Salkeld could hit, but he was not extremely fast. He finished his career with just two triples and six stolen bases in six seasons. His first triple came his rookie year, on August 4, 1945.

In this game at Forbes Field in Pittsburgh, the Pirates took a 5-1 lead over the Cardinals on the strength of a three-run homer from Salkeld in the first inning and a two-run triple in the seventh, but the Cards scored four in the eighth off Pittsburgh starter Nick Strincevich and one more in the ninth off Al Gerheauser to win the game and spoil Salkeld’s cycle.

Salkeld, whose grandson Roger Salkeld pitched for the Mariners in the 1990s, for many years had sole possession of the record for fewest career triples by a player who hit for the cycle. He is still tied for the record, with the player who tops our list. You’ve been teased — you must continue reading!

 

8. Jody Gerut, May 8, 2010

Jody Gerut

Jody Gerut

Jody Gerut wasn’t a slow runner, but he wasn’t crazy fast. Over the course of his six-year career, Gerut had a 162-game average of four triples and eight stolen bases (with five caught stealing). He had 13 triples and 30 stolen bases in his career, so his cycle on its own probably doesn’t merit being listed this high.

What puts Gerut on this list is what he almost did. In his career, Gerut had four different four-hit games. On May 8, 2010, he hit for the cycle. On July 1, 2004, he went 4-for-5 with two doubles and a homer. And on April 16, 2004, he went 5-for-5 with three doubles and a homer. So Jody Gerut, a somewhat-fast runner with a little bit of power and a relatively short career, was a couple inches away from having three career cycles.

Gerut’s actual cycle was aided by his teammates. Batting sixth in the lineup, he went 4-for-6, not getting his double to complete the cycle until he came up as the sixth batter in the ninth inning. Gerut had a great game, but he never would have had the chance if his teammates hadn’t gotten on base 20 times.

In the following highlight video from this game, you can see that maybe if Justin Upton had been playing right field in Gerut’s other two near-cycles, he might have had his triples:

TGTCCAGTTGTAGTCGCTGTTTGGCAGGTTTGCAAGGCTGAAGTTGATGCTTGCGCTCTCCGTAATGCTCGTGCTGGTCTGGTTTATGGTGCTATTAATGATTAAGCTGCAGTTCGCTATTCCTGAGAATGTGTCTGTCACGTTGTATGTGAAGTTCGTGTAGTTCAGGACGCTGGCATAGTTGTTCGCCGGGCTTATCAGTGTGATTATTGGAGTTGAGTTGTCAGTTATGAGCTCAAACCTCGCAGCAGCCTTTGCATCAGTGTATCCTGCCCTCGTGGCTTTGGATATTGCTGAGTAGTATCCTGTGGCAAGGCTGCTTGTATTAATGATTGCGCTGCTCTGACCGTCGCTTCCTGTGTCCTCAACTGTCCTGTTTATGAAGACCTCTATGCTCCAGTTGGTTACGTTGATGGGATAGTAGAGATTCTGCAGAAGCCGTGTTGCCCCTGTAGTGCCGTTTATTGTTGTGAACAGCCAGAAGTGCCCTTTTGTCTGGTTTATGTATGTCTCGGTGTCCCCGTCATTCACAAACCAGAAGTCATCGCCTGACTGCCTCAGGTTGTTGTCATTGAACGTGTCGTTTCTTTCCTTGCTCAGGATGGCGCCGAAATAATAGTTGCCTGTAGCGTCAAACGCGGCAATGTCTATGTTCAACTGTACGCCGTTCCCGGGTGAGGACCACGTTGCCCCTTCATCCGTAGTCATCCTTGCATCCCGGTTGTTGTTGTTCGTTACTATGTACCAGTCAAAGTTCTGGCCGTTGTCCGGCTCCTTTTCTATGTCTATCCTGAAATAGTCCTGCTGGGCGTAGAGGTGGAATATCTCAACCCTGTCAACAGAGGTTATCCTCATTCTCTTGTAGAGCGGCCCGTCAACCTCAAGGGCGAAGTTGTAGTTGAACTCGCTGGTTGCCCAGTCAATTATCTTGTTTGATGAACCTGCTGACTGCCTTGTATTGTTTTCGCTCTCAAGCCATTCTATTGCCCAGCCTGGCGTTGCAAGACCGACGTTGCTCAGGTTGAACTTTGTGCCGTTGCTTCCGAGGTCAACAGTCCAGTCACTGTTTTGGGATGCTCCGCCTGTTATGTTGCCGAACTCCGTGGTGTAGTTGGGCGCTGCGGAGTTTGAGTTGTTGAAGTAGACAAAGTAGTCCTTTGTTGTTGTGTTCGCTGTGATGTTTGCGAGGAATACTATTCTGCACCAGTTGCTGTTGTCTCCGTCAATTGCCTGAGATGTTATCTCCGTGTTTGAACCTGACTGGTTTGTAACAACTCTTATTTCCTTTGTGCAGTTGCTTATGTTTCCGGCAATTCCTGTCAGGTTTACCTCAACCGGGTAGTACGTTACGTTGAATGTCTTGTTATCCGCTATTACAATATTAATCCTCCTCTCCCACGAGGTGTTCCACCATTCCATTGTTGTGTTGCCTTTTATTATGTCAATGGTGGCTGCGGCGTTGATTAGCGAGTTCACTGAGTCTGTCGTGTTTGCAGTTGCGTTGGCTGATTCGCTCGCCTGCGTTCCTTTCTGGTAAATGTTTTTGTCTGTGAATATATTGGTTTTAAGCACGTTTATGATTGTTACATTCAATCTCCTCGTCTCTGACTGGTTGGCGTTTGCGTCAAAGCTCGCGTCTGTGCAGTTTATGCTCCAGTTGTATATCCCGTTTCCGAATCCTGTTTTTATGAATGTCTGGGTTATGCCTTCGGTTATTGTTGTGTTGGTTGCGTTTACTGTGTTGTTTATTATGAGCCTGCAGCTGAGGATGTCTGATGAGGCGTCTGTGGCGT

7. Mike Blowers, May 18, 1998

Mike Blowers

Mike Blowers

Mike Blowers played eleven years in the big leagues, and he was somewhere between replacement level and average. He put up a career WAR of 4.3 — 5.4 in his three-year prime, -1.1 in the eight surrounding seasons. His career OPS+ of 97 pretty accurately describes Blowers as a hitter: almost average.

He also was not fast. In his career, he had eight triples and seven stolen bases, and he was caught stealing eight times. But on May 18, 1998, he was just fast enough. After going 3-for-4 with a homer, a double, and a single to start the game, he came to the plate in the top of the eighth looking for his triple. On a 1-1 count, he hit the ball down the first base line and rumbled around the bases for a triple and his first career cycle.

But it almost wasn’t his first. Three years earlier, on May 24, 1995, Blowers had the best game of his life, going 4-for-5 with eight runs batted in. By the time he got his third and fourth hits — a three-run triple in the fifth and a two-run homer in the seventh — he may have been wishing he had stopped at first earlier — he hit doubles in both the second and fourth innings.

If one of Blowers’ doubles had been a single, he would have had two career cycles, and he would be the most unlikely multi-cycle player in history. Instead, he has one, and you will have to click to the next page to find out who is the most unlikely with two…

 

6. John Olerud, September 11, 1997, and June 16, 2001

John Olerud

John Olerud

John Olerud was a great hitter. His career slash line of .295/.398/.465 was good for a 129 OPS+, and there are more than 50 Hall of Famers with less than his 58.0 career WAR. He had decent power — 255 home runs in 17 seasons — and his 500 doubles are tied for 58th on the all-time leaderboard.

But John Olerud did not hit triples. He had 13 triples in his career, and only once did he ever have more than two in a season. And the one thing he did less than hit triples is steal bases — only 11 stolen bases in his career, and he was caught 14 times. For all of Olerud’s charms, he was not fast.